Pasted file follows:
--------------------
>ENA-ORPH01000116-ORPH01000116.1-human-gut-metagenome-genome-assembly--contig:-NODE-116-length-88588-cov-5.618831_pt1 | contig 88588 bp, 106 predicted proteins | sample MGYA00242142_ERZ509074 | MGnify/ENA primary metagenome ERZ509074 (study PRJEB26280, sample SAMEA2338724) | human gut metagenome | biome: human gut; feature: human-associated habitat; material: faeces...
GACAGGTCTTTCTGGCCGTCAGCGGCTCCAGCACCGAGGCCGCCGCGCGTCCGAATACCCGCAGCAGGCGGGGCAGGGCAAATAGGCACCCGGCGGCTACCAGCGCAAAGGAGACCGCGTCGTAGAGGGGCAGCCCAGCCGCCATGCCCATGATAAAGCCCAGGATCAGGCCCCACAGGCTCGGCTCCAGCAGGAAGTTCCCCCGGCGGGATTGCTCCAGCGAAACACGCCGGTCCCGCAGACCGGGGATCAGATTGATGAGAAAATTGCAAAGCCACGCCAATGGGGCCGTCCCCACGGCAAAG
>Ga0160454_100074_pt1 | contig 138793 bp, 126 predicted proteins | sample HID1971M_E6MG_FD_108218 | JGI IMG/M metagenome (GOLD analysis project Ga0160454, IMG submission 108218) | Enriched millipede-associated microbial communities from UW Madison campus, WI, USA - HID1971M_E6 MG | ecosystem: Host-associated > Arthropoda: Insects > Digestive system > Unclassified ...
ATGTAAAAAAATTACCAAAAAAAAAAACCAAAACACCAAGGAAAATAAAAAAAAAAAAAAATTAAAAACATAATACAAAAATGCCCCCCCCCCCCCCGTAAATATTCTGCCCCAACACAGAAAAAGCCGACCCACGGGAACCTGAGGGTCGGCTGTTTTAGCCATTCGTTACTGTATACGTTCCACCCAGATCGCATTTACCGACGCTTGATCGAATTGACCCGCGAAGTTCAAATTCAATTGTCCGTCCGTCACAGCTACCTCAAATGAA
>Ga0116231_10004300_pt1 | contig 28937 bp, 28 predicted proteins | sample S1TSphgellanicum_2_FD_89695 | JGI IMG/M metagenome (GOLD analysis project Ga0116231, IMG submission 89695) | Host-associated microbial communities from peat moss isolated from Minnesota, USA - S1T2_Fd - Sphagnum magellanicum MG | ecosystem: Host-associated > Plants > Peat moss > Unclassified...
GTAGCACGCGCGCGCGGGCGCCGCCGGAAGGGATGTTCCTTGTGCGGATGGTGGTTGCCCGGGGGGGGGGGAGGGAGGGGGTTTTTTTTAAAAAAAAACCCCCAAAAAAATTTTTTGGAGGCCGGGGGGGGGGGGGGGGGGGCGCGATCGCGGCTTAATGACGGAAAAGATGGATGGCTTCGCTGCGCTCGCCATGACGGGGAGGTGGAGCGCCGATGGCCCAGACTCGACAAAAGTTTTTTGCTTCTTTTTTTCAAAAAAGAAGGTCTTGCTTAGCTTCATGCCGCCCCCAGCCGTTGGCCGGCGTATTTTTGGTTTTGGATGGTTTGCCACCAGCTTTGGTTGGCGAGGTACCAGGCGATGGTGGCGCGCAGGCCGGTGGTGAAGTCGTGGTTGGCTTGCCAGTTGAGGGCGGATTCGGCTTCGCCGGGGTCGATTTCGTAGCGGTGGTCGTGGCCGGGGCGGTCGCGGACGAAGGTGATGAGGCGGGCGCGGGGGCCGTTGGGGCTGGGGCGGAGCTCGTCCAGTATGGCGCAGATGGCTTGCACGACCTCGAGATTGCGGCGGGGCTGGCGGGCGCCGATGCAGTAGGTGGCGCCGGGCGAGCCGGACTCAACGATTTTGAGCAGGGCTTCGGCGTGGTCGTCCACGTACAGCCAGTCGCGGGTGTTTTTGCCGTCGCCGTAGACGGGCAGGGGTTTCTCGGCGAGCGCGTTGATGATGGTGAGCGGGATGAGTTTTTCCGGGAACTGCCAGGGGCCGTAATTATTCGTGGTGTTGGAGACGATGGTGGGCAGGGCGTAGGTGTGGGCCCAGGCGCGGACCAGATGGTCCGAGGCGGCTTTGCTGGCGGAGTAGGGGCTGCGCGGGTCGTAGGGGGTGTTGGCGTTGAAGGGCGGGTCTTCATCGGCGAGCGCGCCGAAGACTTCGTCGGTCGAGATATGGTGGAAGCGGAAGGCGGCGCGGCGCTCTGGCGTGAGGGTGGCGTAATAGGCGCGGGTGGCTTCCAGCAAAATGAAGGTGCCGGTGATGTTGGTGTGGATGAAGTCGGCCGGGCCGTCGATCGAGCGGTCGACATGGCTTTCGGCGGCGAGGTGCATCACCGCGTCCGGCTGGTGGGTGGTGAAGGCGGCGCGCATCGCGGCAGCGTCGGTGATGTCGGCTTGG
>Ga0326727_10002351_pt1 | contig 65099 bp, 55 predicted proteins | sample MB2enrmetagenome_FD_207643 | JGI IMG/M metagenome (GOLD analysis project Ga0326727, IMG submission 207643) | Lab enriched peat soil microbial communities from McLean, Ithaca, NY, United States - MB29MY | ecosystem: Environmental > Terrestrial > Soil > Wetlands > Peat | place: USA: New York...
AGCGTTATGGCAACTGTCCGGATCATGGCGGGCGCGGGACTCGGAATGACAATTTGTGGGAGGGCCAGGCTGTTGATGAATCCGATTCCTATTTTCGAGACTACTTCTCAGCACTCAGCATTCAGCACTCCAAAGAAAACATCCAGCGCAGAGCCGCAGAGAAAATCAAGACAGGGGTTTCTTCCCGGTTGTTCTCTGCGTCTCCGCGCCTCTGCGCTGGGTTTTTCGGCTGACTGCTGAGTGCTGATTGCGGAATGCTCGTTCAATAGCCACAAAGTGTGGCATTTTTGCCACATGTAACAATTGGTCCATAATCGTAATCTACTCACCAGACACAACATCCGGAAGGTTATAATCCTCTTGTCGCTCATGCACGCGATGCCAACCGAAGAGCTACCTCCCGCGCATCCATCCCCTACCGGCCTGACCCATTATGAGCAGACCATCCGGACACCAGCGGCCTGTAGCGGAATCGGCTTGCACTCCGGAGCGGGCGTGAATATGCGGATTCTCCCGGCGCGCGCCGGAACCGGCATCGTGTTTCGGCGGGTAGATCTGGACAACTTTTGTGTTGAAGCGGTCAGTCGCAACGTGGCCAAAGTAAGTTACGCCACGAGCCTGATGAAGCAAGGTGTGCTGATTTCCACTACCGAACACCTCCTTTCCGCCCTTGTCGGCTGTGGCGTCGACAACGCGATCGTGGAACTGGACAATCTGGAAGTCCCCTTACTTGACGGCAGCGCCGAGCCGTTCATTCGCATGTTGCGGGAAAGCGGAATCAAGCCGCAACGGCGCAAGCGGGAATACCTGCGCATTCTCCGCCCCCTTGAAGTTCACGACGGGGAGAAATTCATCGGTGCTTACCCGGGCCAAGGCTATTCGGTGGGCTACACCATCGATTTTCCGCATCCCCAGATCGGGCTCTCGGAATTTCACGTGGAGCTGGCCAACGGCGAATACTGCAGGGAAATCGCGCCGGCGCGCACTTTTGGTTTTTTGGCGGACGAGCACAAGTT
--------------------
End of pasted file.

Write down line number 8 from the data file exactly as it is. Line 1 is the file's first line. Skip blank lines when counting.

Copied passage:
AGCGTTATGGCAACTGTCCGGATCATGGCGGGCGCGGGACTCGGAATGACAATTTGTGGGAGGGCCAGGCTGTTGATGAATCCGATTCCTATTTTCGAGACTACTTCTCAGCACTCAGCATTCAGCACTCCAAAGAAAACATCCAGCGCAGAGCCGCAGAGAAAATCAAGACAGGGGTTTCTTCCCGGTTGTTCTCTGCGTCTCCGCGCCTCTGCGCTGGGTTTTTCGGCTGACTGCTGAGTGCTGATTGCGGAATGCTCGTTCAATAGCCACAAAGTGTGGCATTTTTGCCACATGTAACAATTGGTCCATAATCGTAATCTACTCACCAGACACAACATCCGGAAGGTTATAATCCTCTTGTCGCTCATGCACGCGATGCCAACCGAAGAGCTACCTCCCGCGCATCCATCCCCTACCGGCCTGACCCATTATGAGCAGACCATCCGGACACCAGCGGCCTGTAGCGGAATCGGCTTGCACTCCGGAGCGGGCGTGAATATGCGGATTCTCCCGGCGCGCGCCGGAACCGGCATCGTGTTTCGGCGGGTAGATCTGGACAACTTTTGTGTTGAAGCGGTCAGTCGCAACGTGGCCAAAGTAAGTTACGCCACGAGCCTGATGAAGCAAGGTGTGCTGATTTCCACTACCGAACACCTCCTTTCCGCCCTTGTCGGCTGTGGCGTCGACAACGCGATCGTGGAACTGGACAATCTGGAAGTCCCCTTACTTGACGGCAGCGCCGAGCCGTTCATTCGCATGTTGCGGGAAAGCGGAATCAAGCCGCAACGGCGCAAGCGGGAATACCTGCGCATTCTCCGCCCCCTTGAAGTTCACGACGGGGAGAAATTCATCGGTGCTTACCCGGGCCAAGGCTATTCGGTGGGCTACACCATCGATTTTCCGCATCCCCAGATCGGGCTCTCGGAATTTCACGTGGAGCTGGCCAACGGCGAATACTGCAGGGAAATCGCGCCGGCGCGCACTTTTGGTTTTTTGGCGGACGAGCACAAGTT